By Allan E. Moose, Marian J. Lorenz
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Extra info for Atari assembly language programmer's guide
Decimal, binary, a nd hexa decimal systems. I DECIMAL BINARY HEX 0 1 2 3 0000 0001 0010 0011 0100 0101 0110 0111 1000 1001 1010 1011 1100 1101 1110 1111 0 1 2 3 4 5 4 5 6 7 8 9 10 11 12 13 14 15 6 7 8 9 A B C D E F 32 Atari Assembly Language Programme(s Guide Conversion of a binary number into hexadecimal is straight forward. Separate it into its groups of four bits and write the hex equivalent of each group: 10 1" - .. 1 .... \-1- 1-- = AF or Conversion from hexadecimal to binary is equally simple: A9 = 1 01 0 t 1 00 1 t 9 A Conversion from hexadecimal to decimal can be done using the recursive rule [previous result*base]+[next digit]=result rule.
Indexed indirect Overview of 6502 Instructions 57 Immediate Addressing Mode: The immediate addressing mode takes its operand from the memory location immediately following the op-code . Therefore , it is a two-byte in struction; one byte of op-code followed by a one byte operand. Absolute Addressing Mode: In the absolute addressing mode, the two bytes following the op-code give the memory address from which the CPU is to fetch data to be operated on , or where a byte of data is to be stored . The absolute addressing mode has the following format: First byte Second byte Third Byte Op-code La-Byte of addr.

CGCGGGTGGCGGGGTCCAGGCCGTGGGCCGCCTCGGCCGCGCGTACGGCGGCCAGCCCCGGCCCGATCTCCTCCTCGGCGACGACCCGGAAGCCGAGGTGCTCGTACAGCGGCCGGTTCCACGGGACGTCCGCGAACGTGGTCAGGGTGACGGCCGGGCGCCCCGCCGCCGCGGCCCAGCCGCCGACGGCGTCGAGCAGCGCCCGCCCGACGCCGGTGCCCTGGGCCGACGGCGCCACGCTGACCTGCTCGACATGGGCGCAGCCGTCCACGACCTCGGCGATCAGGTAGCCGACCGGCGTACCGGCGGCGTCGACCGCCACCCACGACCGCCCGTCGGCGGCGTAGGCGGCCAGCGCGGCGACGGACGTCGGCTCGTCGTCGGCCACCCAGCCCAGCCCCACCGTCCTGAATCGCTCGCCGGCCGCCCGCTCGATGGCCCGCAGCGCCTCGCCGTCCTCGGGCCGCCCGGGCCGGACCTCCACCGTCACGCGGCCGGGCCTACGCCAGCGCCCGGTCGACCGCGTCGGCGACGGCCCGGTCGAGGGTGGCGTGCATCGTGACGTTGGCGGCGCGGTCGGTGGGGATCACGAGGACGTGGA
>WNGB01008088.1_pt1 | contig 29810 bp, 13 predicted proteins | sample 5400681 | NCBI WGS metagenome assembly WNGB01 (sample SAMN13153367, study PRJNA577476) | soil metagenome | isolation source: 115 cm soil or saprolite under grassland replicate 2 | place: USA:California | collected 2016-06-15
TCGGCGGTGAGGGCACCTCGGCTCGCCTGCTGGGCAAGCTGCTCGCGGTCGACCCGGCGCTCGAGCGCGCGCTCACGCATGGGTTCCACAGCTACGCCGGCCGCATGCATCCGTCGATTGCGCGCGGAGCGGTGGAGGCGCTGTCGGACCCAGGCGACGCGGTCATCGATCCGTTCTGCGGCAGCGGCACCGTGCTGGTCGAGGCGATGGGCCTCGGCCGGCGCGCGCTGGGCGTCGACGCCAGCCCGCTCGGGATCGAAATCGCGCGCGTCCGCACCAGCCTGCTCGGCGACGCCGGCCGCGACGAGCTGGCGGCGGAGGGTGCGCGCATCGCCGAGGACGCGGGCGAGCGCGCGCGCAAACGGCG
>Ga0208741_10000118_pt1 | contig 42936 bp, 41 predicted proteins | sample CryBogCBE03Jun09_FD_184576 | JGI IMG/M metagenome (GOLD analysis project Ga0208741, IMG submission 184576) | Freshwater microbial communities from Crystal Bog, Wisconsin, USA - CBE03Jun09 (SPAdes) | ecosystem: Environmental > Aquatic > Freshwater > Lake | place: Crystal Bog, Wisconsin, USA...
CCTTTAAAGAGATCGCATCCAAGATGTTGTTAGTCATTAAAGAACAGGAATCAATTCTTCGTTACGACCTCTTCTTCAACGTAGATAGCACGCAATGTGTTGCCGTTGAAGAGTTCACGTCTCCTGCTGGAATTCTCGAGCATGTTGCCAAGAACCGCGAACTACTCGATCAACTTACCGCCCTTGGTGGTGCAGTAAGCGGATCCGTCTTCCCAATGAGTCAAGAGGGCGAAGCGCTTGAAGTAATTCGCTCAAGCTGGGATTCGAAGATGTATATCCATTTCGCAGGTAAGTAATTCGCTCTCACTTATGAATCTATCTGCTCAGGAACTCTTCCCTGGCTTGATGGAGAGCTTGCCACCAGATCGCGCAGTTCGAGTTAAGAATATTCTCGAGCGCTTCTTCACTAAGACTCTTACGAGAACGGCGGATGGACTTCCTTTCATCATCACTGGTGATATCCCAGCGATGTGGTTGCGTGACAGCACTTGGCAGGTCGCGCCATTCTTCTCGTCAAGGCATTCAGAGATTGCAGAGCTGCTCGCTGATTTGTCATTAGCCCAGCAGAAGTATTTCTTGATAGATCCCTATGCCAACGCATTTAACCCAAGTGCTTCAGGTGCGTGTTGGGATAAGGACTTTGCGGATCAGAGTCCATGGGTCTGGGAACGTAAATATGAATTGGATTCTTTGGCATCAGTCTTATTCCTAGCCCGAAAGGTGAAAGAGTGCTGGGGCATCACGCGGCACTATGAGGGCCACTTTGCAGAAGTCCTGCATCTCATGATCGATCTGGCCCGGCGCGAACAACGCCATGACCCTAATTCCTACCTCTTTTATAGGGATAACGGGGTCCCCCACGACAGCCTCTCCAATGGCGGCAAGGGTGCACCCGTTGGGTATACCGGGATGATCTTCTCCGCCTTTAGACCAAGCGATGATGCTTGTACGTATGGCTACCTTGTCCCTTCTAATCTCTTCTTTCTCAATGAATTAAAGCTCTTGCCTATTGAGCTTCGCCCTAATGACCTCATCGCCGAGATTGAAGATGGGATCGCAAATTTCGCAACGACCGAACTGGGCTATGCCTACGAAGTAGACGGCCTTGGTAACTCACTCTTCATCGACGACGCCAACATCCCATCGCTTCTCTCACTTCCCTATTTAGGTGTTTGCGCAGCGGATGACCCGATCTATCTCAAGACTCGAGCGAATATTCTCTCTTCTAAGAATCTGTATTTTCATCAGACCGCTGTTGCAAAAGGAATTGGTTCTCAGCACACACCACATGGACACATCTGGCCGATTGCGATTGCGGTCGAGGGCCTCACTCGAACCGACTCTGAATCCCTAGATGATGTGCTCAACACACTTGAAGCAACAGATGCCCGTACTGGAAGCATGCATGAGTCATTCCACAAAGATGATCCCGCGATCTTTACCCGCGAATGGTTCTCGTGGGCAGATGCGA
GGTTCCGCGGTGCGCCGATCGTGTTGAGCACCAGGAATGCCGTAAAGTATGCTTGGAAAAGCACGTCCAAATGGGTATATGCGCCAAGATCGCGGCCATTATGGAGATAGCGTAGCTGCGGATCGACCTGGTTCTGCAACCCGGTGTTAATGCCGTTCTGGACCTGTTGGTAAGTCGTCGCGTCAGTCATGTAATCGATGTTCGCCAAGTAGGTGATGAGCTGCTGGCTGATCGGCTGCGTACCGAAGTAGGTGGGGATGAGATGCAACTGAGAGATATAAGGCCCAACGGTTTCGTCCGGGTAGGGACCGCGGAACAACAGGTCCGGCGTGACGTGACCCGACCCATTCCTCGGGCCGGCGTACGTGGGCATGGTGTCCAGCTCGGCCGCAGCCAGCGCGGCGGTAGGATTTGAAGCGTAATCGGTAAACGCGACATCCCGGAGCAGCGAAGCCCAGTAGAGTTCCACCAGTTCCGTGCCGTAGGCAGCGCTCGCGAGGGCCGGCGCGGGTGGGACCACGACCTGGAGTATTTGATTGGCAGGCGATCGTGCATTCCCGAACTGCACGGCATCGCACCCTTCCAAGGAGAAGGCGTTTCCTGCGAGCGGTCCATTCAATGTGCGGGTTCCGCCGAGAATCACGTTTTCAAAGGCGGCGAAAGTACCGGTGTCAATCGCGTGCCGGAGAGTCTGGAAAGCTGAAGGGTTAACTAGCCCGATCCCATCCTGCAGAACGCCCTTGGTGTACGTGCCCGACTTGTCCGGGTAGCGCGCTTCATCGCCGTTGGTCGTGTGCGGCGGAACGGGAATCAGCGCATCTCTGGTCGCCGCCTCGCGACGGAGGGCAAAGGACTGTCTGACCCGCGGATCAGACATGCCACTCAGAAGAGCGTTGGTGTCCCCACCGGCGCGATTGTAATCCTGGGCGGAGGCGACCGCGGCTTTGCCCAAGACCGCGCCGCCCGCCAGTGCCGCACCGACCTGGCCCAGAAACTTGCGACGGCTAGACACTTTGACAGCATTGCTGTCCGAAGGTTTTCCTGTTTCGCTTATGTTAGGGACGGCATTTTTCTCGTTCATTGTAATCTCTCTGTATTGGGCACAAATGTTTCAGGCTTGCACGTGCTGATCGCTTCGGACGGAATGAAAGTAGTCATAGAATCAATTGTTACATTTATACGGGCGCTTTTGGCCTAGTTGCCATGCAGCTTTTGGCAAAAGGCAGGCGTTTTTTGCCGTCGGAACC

This flag is used to signal the processor that addition and subtraction are to be performed in the decimal mode using BCD . B == Break Flag. This flag is set, along with the I flag whenever a BRK instruction is executed. It is cleared following an RTI instruction. V == Overflow Flag. This flag is set when an addition or subtraction prod uces a resu It greater than 127 or less than -128. It is used in applications involving signed numbers. N == Negative Flag. This flag indicates whether or not the result of a signed arithmetic operation produced a negative result.